We are all potato eaters (for ourselves we esteem potatoes beyond any other vegetable), jet few persons know how to cook them. Shall we be bold enough to commence our hints by presuming to inform our "grandmothers" how
123. To Boil Potatoes? - Put them into a saucepan with scarcely sufficient water to cover them. Directly the skins begin to break, lift them from the fire, and as vapidly as possible pour off every drop of the water. Then place a coarse (we need. not say clean) towel over them, and return them to the fire again until they are thoroughly done, and quite dry. A little salt, to taste, should have been added to the water before boiling.
Take cold fish and cold potatoes. Pick all the bones from the former, and mash the fi«h and the potatoes together. Form into rolls, and fry with lard until the outsides are brown and crisp. For this purpose, the drier kinds of fish, such as cod, are preferable. Eels, etc, are not so good. This is an economical and excellent relish. (See 104.)
Prepare some boiled onions, 3 by putting them through a sieve, and mix them with potatoes. Regulate the portions according to taste.
One pound of mashed potatoes, quarter of a pound of currants, quarter of a pound of sugar and butter, and four eggs, to be well mixed together; bake them in patty pans, having first lined them with puff paste.
Boil potatoes and greens, and spinach, separately; mash the potatoes; squeeze the greens dry; chop them quite fine, and mix them with the potatoes with a little butter, pepper, and salt. Put into a mould, buttering it well first; let it stand in a hot oven for ten minutes.
128. Potatoes roasted under Meat - Half boil large potatoes; drain the water; put them into an earthen dish, or small tin pan, under meat roasting before the fire; baste them with the dripping. Turn them to brown on all sides; send up in a separate dish.
Add to a pound of potatoes a quarter of a pound of grated ham, or some sweet herbs, or chopped parsley, an onion or eschalot, salt, pepper, and a little grated nutmeg, and other spice, with the yolk of a couple of eggs; then dress as potatoes escolloped.
Pick out the whitest potatoes, put them on in cold water; when they begin to crack, strain, and put them in a clean stew-pan before the fire till they are quite dry, and fall to pieces; rub them them through a wire sieve or the dish they are to be sent up in, and do not disturb them afterwards.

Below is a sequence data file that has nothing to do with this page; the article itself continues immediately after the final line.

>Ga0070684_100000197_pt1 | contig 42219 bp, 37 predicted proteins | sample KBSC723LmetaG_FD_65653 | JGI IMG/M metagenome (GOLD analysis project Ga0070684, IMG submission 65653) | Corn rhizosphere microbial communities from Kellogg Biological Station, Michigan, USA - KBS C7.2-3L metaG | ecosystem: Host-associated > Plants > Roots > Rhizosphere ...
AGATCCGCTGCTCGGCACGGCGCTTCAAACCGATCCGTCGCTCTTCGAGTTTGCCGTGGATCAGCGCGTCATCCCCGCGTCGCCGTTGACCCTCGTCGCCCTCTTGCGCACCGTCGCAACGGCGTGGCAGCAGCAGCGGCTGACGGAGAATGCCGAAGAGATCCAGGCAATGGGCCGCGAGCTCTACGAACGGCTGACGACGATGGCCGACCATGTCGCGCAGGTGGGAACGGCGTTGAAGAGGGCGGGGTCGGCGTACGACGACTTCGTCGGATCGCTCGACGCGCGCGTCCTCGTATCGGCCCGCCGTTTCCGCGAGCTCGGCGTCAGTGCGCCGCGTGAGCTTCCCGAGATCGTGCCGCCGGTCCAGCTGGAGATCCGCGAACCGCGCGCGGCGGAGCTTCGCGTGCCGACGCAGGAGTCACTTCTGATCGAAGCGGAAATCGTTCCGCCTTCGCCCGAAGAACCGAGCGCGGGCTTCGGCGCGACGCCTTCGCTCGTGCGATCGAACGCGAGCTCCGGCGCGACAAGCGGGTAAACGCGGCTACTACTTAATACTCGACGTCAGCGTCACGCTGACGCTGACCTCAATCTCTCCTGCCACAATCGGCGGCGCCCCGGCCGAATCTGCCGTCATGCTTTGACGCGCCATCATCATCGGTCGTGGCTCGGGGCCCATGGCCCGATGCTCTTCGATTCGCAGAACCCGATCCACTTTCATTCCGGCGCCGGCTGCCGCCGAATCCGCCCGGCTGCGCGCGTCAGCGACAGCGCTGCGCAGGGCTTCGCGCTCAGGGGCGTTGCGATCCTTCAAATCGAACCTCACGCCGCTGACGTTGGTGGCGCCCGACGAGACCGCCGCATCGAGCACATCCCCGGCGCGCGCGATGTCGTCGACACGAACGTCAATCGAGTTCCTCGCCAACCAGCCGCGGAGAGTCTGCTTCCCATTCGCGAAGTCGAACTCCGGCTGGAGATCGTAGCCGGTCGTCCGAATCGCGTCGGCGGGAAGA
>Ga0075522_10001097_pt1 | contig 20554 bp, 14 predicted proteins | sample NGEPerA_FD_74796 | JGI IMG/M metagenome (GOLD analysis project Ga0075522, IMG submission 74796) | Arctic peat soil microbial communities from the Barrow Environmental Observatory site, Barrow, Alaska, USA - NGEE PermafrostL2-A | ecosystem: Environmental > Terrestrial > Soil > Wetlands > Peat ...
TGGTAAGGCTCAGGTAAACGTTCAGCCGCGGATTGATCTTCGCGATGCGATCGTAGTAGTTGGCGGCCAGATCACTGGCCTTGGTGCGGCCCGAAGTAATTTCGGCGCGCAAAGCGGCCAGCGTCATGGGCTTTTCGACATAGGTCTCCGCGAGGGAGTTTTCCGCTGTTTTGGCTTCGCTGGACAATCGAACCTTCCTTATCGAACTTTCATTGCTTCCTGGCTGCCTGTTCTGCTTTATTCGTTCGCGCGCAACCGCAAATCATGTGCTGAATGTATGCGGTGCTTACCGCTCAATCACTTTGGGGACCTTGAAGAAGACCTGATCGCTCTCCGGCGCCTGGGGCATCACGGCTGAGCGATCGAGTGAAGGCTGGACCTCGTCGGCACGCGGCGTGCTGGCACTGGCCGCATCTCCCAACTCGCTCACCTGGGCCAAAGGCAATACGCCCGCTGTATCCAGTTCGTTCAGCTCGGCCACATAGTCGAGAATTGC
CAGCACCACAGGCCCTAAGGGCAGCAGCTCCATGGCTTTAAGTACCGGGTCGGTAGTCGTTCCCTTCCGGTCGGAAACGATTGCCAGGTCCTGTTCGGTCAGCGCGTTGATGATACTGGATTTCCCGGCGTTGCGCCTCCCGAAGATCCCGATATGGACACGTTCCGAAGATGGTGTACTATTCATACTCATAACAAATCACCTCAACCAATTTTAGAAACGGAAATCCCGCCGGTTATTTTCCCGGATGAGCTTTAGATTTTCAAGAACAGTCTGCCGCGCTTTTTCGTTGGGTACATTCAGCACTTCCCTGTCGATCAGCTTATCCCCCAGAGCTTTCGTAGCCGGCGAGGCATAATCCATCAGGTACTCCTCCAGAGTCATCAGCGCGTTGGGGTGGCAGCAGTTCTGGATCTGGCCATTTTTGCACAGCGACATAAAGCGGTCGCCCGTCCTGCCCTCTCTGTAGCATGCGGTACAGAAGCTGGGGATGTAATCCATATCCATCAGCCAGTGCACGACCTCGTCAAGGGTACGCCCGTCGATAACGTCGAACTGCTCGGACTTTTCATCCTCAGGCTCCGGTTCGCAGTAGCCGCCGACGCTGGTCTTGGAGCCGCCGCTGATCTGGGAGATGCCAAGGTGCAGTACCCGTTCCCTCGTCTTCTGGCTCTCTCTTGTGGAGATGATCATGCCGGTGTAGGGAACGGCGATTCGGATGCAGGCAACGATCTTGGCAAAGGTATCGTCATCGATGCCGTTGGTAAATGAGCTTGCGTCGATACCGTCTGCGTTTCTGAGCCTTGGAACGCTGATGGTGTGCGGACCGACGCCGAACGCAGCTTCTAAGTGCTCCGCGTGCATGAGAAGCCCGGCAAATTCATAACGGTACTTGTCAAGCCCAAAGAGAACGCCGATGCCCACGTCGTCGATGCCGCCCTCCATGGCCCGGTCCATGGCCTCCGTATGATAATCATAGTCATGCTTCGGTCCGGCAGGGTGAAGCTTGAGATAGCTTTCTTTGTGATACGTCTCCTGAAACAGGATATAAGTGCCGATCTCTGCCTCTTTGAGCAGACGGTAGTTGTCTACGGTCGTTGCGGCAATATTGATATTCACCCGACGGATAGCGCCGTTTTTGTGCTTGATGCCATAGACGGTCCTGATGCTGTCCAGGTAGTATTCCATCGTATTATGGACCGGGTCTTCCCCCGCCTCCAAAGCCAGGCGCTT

When nearly boiled enough, put them into a stew-pan with a bit of butter, or some clean beef drippings; shake them about often to prevent burning, til they are brown and crisp; drain them frqjn the fat. It will be an improvement if they are floured and dipped into the yolk of an egg, and then rolled in finely-sifted bread crumbs.
132. Potatoes fried in slices - Peel large potatoes, slice them about a quarter of an inch thick, or cutthem into shavings, as you would peel a lemon; dry them well in a clean cloth, and fry them in lard or dripping. Take care that the fat and frying-pan are quite clean; put it on a quick fire, and as soon as the lard boils, and is still, put in the slices of potato, and keep moving them until they are crisp; take them up, and lay them to drain on a sieve. Send to table with a little salt sprinkled over them.
133. Potatoes Escolloped - Mash potatoes in the usual way; then butter some nice clean scollop-shells, patty-pans, or tea-cups, or saucers; put m your potatoes; make them smooth at the top; cross a knife over them; stew a few fine bread-crumbs on them; sprinkle them with a paste-brush with a few drops of melted butter, and set them in a Dutch oven. When nicely browned on the top, take them carefully out of the shells, and brown on the other side. Cold potatoes may be warmed up in this way.
Mash boiled potatoes till they are quite smooth, adding a little salt; then knead out the flour, or barley-meal, to the thickness required; toast on the griddle, pricking with a fork to prevent them blistering. When eaten with fresh or salt butter they are equal to crumpets - even superior, and very nutritious.
Peel and slice your potatoes very thin into a pie-dish; between each layer of potatoes put a little chopped onion; between each layer sprinkle a little pepper and salt: put in a little water, and cut about two ounces of fresh butter into bits, and lay them on the top; cover it close with paste. The yolks of four eggs may be added; and when baked, a table-spoonful of good mushroom ketchup poured in through a funnel. Another method is to put between the layers small bits of mutton, beef, or pork. (See 31.)